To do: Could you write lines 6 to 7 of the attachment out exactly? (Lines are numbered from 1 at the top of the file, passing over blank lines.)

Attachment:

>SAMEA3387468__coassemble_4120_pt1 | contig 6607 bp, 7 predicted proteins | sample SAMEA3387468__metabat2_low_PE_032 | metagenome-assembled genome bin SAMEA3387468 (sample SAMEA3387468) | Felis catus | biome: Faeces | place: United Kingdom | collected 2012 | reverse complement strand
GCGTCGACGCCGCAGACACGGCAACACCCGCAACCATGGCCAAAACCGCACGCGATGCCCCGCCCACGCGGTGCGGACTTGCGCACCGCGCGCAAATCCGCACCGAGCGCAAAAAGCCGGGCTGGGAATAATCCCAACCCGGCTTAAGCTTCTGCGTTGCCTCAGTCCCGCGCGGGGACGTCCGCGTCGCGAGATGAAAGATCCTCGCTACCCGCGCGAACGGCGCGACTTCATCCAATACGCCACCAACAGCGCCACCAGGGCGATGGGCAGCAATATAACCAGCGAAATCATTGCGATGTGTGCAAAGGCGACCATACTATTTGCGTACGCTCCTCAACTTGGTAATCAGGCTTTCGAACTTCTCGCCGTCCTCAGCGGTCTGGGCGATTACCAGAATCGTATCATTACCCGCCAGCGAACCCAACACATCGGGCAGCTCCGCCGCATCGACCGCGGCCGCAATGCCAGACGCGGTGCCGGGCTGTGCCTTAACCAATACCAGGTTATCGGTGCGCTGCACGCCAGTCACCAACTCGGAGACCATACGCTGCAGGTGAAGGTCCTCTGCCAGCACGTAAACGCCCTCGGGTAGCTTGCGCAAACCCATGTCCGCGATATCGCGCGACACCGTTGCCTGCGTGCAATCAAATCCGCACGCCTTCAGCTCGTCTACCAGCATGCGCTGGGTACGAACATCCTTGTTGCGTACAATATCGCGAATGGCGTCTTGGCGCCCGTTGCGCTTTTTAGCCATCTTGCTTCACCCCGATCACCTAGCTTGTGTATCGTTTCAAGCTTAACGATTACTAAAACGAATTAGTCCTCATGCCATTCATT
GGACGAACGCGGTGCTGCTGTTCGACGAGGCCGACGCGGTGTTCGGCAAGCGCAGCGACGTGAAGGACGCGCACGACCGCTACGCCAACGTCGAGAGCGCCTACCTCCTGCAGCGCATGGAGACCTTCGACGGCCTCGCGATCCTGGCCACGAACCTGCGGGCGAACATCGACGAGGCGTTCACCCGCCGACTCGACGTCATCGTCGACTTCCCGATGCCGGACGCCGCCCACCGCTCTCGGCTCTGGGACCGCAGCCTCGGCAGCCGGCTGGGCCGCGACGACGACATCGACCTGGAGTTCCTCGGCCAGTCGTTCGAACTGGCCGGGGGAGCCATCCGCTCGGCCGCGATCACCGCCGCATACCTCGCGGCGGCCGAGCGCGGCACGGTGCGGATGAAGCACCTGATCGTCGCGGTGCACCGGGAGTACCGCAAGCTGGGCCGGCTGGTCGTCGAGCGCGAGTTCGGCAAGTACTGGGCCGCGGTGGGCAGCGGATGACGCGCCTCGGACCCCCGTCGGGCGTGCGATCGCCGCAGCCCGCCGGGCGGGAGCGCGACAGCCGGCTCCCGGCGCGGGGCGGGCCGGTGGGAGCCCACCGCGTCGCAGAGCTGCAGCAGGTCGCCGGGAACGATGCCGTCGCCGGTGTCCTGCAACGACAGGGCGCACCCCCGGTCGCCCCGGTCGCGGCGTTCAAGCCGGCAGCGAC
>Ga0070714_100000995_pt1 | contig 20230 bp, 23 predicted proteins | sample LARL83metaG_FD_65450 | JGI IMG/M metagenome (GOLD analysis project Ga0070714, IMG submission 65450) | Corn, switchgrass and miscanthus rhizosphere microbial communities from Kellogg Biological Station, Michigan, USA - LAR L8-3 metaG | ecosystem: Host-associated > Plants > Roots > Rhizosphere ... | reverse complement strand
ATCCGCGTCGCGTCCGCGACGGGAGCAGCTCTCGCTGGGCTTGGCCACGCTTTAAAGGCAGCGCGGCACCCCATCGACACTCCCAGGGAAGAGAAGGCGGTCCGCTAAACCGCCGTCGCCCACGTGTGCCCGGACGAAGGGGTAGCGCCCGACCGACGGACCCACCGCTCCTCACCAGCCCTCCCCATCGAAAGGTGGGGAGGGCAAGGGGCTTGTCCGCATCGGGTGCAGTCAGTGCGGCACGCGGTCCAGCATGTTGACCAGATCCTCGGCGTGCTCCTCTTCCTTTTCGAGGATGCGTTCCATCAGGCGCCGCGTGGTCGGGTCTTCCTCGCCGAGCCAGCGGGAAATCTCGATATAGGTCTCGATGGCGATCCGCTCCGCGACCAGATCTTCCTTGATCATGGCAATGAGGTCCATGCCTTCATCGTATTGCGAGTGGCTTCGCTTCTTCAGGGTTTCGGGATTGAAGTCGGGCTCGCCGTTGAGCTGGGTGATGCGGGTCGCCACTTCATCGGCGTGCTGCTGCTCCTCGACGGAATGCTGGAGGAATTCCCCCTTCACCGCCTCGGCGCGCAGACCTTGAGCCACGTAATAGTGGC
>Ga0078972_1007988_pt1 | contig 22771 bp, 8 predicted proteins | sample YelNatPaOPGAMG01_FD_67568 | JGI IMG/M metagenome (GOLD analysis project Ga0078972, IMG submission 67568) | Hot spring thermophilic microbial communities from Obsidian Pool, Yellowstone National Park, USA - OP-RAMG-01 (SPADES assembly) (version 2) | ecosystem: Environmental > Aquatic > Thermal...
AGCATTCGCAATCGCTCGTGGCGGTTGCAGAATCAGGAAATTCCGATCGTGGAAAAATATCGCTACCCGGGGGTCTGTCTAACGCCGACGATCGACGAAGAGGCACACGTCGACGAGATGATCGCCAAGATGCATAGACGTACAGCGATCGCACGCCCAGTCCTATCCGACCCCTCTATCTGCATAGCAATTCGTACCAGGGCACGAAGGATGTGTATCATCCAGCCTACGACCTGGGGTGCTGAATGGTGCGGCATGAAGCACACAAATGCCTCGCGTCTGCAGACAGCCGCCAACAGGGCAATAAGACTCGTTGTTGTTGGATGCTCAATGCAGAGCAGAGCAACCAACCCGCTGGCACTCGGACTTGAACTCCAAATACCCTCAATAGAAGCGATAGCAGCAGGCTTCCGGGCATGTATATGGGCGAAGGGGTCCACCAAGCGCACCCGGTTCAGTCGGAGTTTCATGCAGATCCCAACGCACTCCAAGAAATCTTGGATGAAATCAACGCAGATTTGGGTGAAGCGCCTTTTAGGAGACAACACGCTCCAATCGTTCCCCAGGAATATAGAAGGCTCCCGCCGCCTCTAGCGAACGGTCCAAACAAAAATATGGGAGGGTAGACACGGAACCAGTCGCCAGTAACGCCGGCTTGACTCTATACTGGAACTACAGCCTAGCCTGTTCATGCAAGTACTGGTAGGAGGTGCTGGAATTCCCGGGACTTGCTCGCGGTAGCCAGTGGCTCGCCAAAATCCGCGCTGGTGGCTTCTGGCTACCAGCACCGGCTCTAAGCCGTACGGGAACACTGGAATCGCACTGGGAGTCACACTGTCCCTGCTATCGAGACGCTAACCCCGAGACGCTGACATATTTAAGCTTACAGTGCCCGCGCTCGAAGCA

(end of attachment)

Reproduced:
>Ga0078972_1007988_pt1 | contig 22771 bp, 8 predicted proteins | sample YelNatPaOPGAMG01_FD_67568 | JGI IMG/M metagenome (GOLD analysis project Ga0078972, IMG submission 67568) | Hot spring thermophilic microbial communities from Obsidian Pool, Yellowstone National Park, USA - OP-RAMG-01 (SPADES assembly) (version 2) | ecosystem: Environmental > Aquatic > Thermal...
AGCATTCGCAATCGCTCGTGGCGGTTGCAGAATCAGGAAATTCCGATCGTGGAAAAATATCGCTACCCGGGGGTCTGTCTAACGCCGACGATCGACGAAGAGGCACACGTCGACGAGATGATCGCCAAGATGCATAGACGTACAGCGATCGCACGCCCAGTCCTATCCGACCCCTCTATCTGCATAGCAATTCGTACCAGGGCACGAAGGATGTGTATCATCCAGCCTACGACCTGGGGTGCTGAATGGTGCGGCATGAAGCACACAAATGCCTCGCGTCTGCAGACAGCCGCCAACAGGGCAATAAGACTCGTTGTTGTTGGATGCTCAATGCAGAGCAGAGCAACCAACCCGCTGGCACTCGGACTTGAACTCCAAATACCCTCAATAGAAGCGATAGCAGCAGGCTTCCGGGCATGTATATGGGCGAAGGGGTCCACCAAGCGCACCCGGTTCAGTCGGAGTTTCATGCAGATCCCAACGCACTCCAAGAAATCTTGGATGAAATCAACGCAGATTTGGGTGAAGCGCCTTTTAGGAGACAACACGCTCCAATCGTTCCCCAGGAATATAGAAGGCTCCCGCCGCCTCTAGCGAACGGTCCAAACAAAAATATGGGAGGGTAGACACGGAACCAGTCGCCAGTAACGCCGGCTTGACTCTATACTGGAACTACAGCCTAGCCTGTTCATGCAAGTACTGGTAGGAGGTGCTGGAATTCCCGGGACTTGCTCGCGGTAGCCAGTGGCTCGCCAAAATCCGCGCTGGTGGCTTCTGGCTACCAGCACCGGCTCTAAGCCGTACGGGAACACTGGAATCGCACTGGGAGTCACACTGTCCCTGCTATCGAGACGCTAACCCCGAGACGCTGACATATTTAAGCTTACAGTGCCCGCGCTCGAAGCA